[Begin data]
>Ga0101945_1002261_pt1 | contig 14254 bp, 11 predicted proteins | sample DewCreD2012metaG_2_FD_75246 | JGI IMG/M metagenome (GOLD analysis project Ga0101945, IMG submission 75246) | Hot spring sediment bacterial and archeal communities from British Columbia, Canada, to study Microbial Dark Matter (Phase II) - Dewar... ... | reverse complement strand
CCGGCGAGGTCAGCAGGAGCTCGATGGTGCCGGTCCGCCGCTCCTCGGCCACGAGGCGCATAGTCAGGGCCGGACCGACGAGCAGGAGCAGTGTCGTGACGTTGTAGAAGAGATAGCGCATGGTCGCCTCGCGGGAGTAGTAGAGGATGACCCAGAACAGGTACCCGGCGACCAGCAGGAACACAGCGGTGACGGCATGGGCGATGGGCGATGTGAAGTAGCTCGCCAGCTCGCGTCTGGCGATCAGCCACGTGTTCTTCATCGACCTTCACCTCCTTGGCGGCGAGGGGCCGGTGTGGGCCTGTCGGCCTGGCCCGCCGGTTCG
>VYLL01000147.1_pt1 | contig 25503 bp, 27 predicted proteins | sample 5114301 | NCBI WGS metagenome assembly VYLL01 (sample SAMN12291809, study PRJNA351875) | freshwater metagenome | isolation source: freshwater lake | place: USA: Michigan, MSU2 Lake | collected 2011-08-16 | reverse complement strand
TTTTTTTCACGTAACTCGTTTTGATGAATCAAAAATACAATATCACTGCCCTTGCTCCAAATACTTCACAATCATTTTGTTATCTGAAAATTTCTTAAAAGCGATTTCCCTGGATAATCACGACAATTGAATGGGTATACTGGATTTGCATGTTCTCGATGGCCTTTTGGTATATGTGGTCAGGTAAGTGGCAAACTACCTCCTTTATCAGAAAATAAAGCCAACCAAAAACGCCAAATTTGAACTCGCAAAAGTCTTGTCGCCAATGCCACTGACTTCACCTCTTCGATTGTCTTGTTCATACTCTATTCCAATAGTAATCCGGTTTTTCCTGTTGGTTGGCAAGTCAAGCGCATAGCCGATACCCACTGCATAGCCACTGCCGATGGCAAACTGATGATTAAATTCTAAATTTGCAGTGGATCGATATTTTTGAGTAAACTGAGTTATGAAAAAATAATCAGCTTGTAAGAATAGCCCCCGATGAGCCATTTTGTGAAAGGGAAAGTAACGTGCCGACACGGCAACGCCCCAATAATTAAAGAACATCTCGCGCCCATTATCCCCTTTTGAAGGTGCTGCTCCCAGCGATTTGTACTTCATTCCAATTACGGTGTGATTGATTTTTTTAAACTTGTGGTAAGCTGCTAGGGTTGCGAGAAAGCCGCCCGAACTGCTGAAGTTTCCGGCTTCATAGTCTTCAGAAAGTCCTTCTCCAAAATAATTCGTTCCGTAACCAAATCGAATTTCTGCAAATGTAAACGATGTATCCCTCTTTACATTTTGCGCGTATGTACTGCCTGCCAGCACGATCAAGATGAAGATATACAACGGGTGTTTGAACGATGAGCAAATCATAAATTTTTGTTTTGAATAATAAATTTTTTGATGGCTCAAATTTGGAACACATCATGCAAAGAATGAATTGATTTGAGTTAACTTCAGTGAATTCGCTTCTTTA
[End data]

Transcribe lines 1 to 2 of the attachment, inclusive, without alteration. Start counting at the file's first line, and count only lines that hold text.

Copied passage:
>Ga0101945_1002261_pt1 | contig 14254 bp, 11 predicted proteins | sample DewCreD2012metaG_2_FD_75246 | JGI IMG/M metagenome (GOLD analysis project Ga0101945, IMG submission 75246) | Hot spring sediment bacterial and archeal communities from British Columbia, Canada, to study Microbial Dark Matter (Phase II) - Dewar... ... | reverse complement strand
CCGGCGAGGTCAGCAGGAGCTCGATGGTGCCGGTCCGCCGCTCCTCGGCCACGAGGCGCATAGTCAGGGCCGGACCGACGAGCAGGAGCAGTGTCGTGACGTTGTAGAAGAGATAGCGCATGGTCGCCTCGCGGGAGTAGTAGAGGATGACCCAGAACAGGTACCCGGCGACCAGCAGGAACACAGCGGTGACGGCATGGGCGATGGGCGATGTGAAGTAGCTCGCCAGCTCGCGTCTGGCGATCAGCCACGTGTTCTTCATCGACCTTCACCTCCTTGGCGGCGAGGGGCCGGTGTGGGCCTGTCGGCCTGGCCCGCCGGTTCG